“What sets us apart as human beings, from the rest of the creation, is our desire and ability to create.”
Before we dive into what Dorothy Sayers meaningfully unpacked in her book: Mind of the Maker, here is some context for the content.
I’m no deer spotting expert, but I found a suitable spot, called a friend and we found ourselves in Richmond Park. Deers are fascinating. The individual detail on each one meant that not one had antlers with the same shape, angle or design as the other and I was in awe of that. I am also sure that not one of them looked at me with the same awe and excitement. They were stunning but minded their own business, ate grass, roamed the savannah of TW10. Even the younglings seldom received special attention. Shelf that for a second..
Now what I am suggesting here is by no means anything formulaic or set in stone; rather, it is an idea to challenge the carelessly adopted notion that only a few of us are 'creative'.
Let’s start by emphasising God as the master artist, who creates and sustains. First imagining, then voicing it to Self (..let us create mankind in our own image..). God the creator articulated an idea, an imagination to the Trinity, the source of all beauty, wonder, communion, artistry and dynamics. From that source man and woman, works of art, were formed. The formation didn’t take place from nothing (although ‘nothing’ is what everything can be traced back to) but from dust and breath that were already present. Admittedly, this is a reference to Genesis’ account of creation, but there’s plenty to explore.
God then affirms. Reproduce, multiply, pro-create, 'make as I have made'. The popular understanding of that affirmation is making babies.. which means until we make a baby and put little humans on the earth, what’s said there is redundant to a lot of people who aren’t in a position to give birth, or at a point in life where starting a family isn’t an option. If we are going to interpret that well, we probably shouldn’t see it as only putting out another generation. There’s more to it.
Go with me here...
Have you every imagined anything? Do you think about and plan weeks in advance and organise your life? Do you buy clothes that go with a desired outfit or collection? Do you sustain your bank balance by keeping a steady account of income and outgoings? Do you plan for the future? Do you teach, work in HR, conduct surgeries or stack shelves? I’m not just speaking about painters, fashion designers or singers. What about teachers, accountants, full time mums & dads, business owners, engineers, lawyers and doctors... any vocation imaginable.
Some of those questions are almost too simple and I could have asked many more. If your answer to any of those were yes, you are creative.
creative means: involving the use of imagination to make something or bring something into existence.
Being creative is playing an instrument, dancing, designing something, and everything else! I believe that everyone is born 'arty'. We are born expert linguists! It takes a 2 year old no education to speak the language spoken around them. Phonetics, turn into noises, into words and phrases, into sentences, into conversations. What matters is how that is nurtured through life. Kids end up memorising textbooks for most of their formative years and leave school without an ounce of useful inspiration or epistemology or nurtured skills to create.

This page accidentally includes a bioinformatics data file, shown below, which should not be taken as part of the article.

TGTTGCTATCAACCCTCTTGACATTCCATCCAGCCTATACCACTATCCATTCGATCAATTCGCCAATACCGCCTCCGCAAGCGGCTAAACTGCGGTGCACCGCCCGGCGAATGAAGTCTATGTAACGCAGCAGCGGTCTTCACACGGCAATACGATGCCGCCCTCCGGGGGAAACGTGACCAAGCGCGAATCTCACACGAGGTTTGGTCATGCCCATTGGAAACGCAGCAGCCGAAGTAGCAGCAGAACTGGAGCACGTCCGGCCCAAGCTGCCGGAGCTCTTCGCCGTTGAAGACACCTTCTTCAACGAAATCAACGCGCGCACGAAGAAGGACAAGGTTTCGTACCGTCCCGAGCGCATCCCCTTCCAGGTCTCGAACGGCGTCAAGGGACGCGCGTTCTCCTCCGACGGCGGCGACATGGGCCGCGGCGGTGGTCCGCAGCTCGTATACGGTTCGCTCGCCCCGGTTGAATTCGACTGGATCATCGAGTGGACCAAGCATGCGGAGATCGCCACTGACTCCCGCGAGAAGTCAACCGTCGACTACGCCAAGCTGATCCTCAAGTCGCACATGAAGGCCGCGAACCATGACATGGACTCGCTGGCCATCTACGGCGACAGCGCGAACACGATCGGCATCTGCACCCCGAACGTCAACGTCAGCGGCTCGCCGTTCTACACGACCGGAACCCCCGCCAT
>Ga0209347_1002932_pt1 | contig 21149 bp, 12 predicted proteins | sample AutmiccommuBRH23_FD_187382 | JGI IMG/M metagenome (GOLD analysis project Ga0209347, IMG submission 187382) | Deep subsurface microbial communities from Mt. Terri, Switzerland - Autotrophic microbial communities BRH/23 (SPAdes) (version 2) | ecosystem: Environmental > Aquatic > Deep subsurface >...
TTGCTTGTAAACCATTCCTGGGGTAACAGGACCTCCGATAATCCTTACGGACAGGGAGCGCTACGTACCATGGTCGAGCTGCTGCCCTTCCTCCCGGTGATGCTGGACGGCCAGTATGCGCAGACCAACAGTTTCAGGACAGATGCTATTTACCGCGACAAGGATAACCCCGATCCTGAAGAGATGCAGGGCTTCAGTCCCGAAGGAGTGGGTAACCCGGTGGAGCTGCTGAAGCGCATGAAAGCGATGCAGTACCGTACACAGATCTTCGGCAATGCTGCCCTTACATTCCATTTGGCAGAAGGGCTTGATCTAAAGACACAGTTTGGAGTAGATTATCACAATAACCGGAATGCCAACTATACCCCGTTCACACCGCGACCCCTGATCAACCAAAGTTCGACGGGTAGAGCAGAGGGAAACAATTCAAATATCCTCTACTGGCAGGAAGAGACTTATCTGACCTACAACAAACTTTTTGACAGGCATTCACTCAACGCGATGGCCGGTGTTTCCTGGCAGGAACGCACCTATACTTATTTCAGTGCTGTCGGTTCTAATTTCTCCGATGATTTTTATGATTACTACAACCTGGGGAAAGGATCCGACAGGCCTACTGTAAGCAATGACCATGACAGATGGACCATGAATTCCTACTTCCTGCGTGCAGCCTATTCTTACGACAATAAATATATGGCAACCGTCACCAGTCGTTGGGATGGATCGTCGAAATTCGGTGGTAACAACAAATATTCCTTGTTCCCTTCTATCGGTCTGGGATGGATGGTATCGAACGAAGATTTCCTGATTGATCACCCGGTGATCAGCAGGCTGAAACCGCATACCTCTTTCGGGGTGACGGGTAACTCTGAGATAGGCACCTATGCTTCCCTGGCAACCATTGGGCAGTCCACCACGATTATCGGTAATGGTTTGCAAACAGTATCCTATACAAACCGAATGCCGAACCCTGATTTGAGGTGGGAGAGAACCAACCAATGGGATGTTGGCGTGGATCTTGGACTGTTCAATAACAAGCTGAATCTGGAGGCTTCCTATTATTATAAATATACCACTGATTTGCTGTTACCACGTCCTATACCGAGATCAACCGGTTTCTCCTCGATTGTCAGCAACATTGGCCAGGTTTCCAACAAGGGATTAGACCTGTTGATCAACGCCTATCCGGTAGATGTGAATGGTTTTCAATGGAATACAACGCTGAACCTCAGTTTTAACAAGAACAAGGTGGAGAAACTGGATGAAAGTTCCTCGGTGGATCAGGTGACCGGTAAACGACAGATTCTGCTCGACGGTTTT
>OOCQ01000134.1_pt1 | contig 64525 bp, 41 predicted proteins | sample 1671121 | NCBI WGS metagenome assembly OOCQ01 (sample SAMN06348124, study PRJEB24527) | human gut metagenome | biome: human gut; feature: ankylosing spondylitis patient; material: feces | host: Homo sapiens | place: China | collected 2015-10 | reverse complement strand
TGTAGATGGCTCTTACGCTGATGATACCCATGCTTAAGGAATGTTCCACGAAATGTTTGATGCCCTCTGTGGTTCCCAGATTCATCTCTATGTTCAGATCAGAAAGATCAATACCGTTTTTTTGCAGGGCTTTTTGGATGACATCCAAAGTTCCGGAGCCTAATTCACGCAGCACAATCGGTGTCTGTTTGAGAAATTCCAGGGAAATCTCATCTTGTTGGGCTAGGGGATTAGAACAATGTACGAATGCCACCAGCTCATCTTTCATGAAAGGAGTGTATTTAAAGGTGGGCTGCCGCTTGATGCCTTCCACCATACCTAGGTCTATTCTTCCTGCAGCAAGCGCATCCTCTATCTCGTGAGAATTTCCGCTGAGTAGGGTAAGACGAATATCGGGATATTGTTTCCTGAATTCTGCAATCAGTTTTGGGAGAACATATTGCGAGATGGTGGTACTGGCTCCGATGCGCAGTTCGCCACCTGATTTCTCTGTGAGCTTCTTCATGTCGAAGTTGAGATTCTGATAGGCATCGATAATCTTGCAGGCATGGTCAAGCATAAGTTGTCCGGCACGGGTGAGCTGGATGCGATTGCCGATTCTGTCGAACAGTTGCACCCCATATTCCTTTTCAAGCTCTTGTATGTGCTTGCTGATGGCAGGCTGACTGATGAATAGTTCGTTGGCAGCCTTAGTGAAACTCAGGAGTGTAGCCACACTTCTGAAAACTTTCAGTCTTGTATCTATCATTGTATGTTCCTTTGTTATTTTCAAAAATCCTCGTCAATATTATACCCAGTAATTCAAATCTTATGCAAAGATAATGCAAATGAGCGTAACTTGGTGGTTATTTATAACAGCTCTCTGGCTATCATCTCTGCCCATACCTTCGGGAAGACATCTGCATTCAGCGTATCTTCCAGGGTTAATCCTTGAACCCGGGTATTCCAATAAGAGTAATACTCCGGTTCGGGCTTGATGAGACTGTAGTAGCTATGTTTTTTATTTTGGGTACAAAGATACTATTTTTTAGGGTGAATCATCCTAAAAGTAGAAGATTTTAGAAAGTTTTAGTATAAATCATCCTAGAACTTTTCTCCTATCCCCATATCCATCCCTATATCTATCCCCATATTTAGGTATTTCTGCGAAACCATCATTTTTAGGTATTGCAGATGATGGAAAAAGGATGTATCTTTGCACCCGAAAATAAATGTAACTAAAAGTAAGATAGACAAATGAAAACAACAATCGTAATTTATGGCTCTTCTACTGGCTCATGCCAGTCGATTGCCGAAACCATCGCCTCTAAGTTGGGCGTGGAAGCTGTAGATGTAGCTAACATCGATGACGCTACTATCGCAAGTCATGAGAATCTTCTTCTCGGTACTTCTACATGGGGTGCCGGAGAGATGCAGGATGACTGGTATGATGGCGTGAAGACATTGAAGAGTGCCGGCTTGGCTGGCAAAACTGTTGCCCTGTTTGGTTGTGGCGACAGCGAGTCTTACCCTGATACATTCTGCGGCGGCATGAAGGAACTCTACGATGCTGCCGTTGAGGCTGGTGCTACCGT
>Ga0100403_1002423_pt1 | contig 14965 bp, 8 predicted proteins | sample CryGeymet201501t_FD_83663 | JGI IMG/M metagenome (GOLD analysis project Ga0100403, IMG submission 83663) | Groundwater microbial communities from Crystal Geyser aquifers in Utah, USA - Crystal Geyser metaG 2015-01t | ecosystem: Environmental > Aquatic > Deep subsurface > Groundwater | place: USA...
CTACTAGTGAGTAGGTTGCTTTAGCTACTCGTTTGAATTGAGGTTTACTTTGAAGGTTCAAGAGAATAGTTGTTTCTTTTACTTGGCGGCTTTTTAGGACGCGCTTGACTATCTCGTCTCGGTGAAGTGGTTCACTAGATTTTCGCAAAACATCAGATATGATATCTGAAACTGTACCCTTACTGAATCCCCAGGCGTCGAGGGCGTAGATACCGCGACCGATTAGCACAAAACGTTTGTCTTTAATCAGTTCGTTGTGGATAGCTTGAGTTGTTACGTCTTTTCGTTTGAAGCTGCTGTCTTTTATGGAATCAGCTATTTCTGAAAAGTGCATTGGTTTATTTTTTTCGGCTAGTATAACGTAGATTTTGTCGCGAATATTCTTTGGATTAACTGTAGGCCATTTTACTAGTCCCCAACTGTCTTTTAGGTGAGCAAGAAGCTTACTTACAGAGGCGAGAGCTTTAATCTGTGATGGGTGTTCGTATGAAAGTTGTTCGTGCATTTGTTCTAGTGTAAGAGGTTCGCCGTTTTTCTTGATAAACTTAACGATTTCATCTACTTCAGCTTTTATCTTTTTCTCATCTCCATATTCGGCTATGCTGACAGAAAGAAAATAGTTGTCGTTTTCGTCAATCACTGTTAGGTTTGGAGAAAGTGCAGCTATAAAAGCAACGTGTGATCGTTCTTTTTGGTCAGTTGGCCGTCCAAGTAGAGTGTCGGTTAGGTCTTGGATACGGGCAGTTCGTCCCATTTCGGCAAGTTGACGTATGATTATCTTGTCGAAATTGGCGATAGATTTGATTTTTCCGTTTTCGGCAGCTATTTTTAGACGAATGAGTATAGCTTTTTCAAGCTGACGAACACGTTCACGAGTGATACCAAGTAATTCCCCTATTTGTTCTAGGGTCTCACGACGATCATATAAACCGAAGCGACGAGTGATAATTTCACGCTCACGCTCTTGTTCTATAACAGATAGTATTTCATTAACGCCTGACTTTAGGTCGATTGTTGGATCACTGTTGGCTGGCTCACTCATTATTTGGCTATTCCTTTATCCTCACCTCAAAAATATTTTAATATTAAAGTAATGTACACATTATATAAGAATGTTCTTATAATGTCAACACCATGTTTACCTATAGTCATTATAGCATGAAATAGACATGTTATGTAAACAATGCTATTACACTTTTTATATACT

McManus once said “All humans have the ability to materialise the invisible, capacity to imagine something and translate that through passion and skill in to something tangible, something matter-full.”
So why hang out with deers..??
Humans aren’t the only creatives. There are very creative, wise animals on our planet. Birds make nests, bees make homes to store honey, wild cats hunt for food.. the list goes on and all have to create to live. Still, not as imaginative or powerful as humans. I haven't heard of a cheetah that developed wifi, or an ant that pioneered the use of electricity or the wise owl that created the email services to be organised. No, but we are extraordinary, with an unthinkable amount of potential to imagine and create, anything, futures.
I guarantee you that believing in Genesis’ account of creation means no one was hiding in the bushes jotting down how God created humans. He or she (the writer of Genesis) somehow inspired by God has had to work their way back from humans to God. But I’ll conclude with how Sayers explains it. She gives a glimpse into that.
“Man and woman... ...How then can they be said to resemble God? Is it their immortal souls. their rationality, their self consciousness, their free will? A case may be argued for all these elements in their complex nature.
But had the author of Genesis anything in particular in mind when they wrote? It is observable that in the passage leading up to the statement about man and woman, they have given very little detailed information about God. Looking at man and woman, the author sees something essentially divine, but when we turn back to what they said about God (upon which the ‘image’ was modelled) we find only the single assertion, ‘God created’.
The characteristic common to God and humankind is that: the desire and ability to make things.”
— Dorothy Sayers - The Mind of the Maker (The Image of God).